Well excuse me, but, there actually exists a “fully sustainable farm [that] can breathe life into the Jordanian desert and offer a model to a country that cannot spare a drop of its dwindling water resources”, and it wasn’t done with complicated technology that won’t be able to be fixed in ten years time, it was done with good old fashioned Permaculture Principles.

I will leave it up to you the reader to decide which way is actually the more sustainable….





On Biochar

23 05 2017

Last weekend, as the threat of looming downpours for much of Tasmania was forecast, I went to a biochar workshop organised by the Huon Producers’ Network, and I reckon it was the best thirty five bucks I ever spent……. I’ve read quite a bit on the matter, and have always been fascinated by Terra Preta. Having cut down some fifty trees to make way and building material for our new house, I’m not exactly short of biomass to get rid of…. I had four huge piles of the stuff, and unfortunately, sometimes even the best laid plans have to yield to reality and two of them have been burned to make way for ‘development’ on the Fanny Farm. Each time I burned the piles, I got the guilts knowing all that resource was going to waste and contributing to climate change, but having inadvertently put several tonnes of wood in the wrong place (designing my patch is an evolutionary process) and having no quick means of moving them, I just put a match to it. At least, the ash went on the current market garden patch……Image result for biochar kiln

I had some expectations of what I was going to be shown, but they were all thrown out the window…. I had been expecting to see kilns such as the one at right which are all enclosed for the purpose of starving the fire of Oxygen so as to pyrolise the wood and make charcoal. My friend Bruce in Queensland has been making charcoal this way for thirty years to satisfy his blacksmithing habit (and those of many others I might add), and he has this down to a fine art. But it appears there’s a revolution underway…..

The presenter on the day was Frank Strie, who thirty years ago emigrated from Germany with his whole family to Tasmania. “We started to plant lots of different fruit trees” Frank says on his website, “such as Cherries, Apricots, Peaches, Plums, Prunes and various apple and pear trees. And of course, we wanted to grow our own vegetables. Also, about 20 years ago we established a Hazelnut Orchard, which covers nearly one third of the property.” It’s all organic of course, and he sounds like he’s pretty good mates with Peter Cundall, Tassie’s gardening guru…… See his Terra Preta website.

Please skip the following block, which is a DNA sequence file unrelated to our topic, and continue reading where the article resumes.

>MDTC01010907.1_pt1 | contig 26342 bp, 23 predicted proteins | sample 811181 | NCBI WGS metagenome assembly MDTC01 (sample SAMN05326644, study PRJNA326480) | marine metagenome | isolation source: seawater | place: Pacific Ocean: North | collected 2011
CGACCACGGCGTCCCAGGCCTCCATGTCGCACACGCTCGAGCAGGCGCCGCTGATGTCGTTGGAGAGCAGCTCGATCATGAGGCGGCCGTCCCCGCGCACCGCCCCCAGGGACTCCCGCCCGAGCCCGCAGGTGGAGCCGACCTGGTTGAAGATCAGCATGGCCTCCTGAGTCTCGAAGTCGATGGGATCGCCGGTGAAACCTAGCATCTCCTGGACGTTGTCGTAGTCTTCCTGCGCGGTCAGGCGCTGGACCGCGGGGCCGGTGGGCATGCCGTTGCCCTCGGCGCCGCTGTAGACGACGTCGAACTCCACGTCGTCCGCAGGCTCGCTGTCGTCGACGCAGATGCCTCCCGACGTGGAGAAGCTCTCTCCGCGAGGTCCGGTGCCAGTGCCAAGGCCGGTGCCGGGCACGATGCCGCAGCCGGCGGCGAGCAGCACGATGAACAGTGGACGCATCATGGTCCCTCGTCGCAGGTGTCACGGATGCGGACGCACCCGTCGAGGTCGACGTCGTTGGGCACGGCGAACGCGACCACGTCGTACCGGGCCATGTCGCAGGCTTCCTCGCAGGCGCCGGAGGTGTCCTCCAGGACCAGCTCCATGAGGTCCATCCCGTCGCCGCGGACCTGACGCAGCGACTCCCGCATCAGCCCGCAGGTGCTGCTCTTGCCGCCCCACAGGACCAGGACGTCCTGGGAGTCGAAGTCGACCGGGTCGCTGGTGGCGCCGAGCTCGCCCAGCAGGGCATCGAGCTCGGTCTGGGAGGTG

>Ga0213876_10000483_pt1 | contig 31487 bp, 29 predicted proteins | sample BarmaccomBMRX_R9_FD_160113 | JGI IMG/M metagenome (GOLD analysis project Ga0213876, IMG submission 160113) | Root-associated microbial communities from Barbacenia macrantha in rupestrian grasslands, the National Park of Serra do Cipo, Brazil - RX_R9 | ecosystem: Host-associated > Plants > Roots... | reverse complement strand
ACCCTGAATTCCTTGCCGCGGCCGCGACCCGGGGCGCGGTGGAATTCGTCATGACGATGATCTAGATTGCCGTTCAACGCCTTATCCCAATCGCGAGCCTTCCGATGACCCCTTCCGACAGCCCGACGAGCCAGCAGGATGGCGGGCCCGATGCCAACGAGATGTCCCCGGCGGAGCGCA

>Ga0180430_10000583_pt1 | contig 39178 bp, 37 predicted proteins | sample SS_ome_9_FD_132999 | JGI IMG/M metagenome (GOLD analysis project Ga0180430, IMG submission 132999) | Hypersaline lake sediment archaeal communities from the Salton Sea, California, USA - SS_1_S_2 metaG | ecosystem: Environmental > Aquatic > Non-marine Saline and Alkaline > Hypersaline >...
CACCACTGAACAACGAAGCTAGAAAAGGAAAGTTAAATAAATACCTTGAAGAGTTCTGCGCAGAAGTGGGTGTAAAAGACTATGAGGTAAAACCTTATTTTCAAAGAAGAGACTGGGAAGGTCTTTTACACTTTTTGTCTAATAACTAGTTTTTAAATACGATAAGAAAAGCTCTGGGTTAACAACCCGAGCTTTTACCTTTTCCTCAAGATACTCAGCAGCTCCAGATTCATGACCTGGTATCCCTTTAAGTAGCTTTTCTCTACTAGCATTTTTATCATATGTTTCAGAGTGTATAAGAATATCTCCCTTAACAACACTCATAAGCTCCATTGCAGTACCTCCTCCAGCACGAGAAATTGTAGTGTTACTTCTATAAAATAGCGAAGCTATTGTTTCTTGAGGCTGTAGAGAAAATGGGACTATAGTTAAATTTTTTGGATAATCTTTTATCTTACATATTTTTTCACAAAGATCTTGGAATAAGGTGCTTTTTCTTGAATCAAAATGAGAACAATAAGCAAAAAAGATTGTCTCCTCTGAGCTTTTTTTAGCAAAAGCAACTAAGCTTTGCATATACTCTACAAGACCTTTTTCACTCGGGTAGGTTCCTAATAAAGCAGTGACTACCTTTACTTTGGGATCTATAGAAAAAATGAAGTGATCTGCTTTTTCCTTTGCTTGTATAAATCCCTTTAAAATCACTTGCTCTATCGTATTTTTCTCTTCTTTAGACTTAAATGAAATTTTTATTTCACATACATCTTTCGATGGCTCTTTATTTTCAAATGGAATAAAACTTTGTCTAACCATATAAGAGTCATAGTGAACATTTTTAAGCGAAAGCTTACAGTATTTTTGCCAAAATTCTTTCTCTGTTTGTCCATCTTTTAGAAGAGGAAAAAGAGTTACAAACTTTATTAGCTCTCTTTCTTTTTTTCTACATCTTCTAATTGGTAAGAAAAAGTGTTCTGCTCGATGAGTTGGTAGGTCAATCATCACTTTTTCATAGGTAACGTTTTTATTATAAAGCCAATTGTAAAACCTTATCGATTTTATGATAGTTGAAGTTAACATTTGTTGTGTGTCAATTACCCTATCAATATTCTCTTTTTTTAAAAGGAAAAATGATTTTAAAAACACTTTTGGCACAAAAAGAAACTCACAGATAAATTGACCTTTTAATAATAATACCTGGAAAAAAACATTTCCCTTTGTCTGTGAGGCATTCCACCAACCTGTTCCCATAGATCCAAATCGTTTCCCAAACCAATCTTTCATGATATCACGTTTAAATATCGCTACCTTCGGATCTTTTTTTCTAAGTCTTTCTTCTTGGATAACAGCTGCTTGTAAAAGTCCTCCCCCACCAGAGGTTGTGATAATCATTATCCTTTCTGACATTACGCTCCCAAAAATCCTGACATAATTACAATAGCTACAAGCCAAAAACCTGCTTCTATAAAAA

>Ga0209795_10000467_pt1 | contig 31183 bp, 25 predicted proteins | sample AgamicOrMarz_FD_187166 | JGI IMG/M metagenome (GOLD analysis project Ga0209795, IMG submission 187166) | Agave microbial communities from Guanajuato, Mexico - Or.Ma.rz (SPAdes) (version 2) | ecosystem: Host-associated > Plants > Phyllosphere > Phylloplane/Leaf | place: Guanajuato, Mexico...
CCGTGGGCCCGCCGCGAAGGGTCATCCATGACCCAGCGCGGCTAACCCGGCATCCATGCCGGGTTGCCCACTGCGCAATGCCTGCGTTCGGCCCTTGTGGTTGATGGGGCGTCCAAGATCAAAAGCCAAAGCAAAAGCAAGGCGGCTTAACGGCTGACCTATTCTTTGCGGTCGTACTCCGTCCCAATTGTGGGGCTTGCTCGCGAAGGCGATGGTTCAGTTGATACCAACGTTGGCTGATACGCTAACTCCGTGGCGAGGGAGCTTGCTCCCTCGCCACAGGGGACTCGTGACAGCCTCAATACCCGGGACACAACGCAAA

20170520_104408

“The baby”

The fact that he brought three kilns on a trailer and the back of a ute all the way from Launceston just shows how versatile and portable his gear is.

The new kilns are open topped, and most interestingly, funnel shaped. They make the process faster – like maybe half the time or better – and allow for activation of the charcoal (which is what turns it into biochar) all in one go. Being able to just tip the finished product onto the ground instead of laboriously shoveling it out of the kiln looks good to this old man with a bad back as well.

Andrew, a local also known as Stretch – and so tall he can’t fit in photos – was also there to ably assist Frank; he’d organised20170520_121304 lots of firewood and stacked it in piles of graded sizes along with cardboard and kindling. We actually got three kilns started; from a smallish one designed for hobby gardeners, to something that will make a cubic metre at a time (and double up as a BBQ!) to the farm sized device I could probably use but can’t afford….. though there is now talk of buying one as a community resource which is a darn good idea!

The idea of the funnel shape is that as the air outside is heated, it rises up the sides, and when it reaches the lip, a vortex effect is created causing the air to be sucked into the kiln speeding up the burn. The ‘big one’ even comes with a skirt that acts as a venturi, speeding up the air as it is squeezed between the kiln and skirt at the lip of the kiln. The effect was clearly visible, though nigh impossible to catch in a still photo.

20170520_12091720170520_120927

The ‘smothering’ effect is created by simply adding more and more firewood to the pile. Before combustion is complete, the fire is quenched (with water on this particular day, but normally a liquid fertiliser would be used) from the bottom up. The bottom of the kiln is plumbed to a pipe which can be used for both removing excess liquid, or adding it under pressure from an IBC on, say, the back of a ute. On the day, Frank used a garden hose, because we could not do what he normally does because of where we were….

20170520_135217

20170520_144712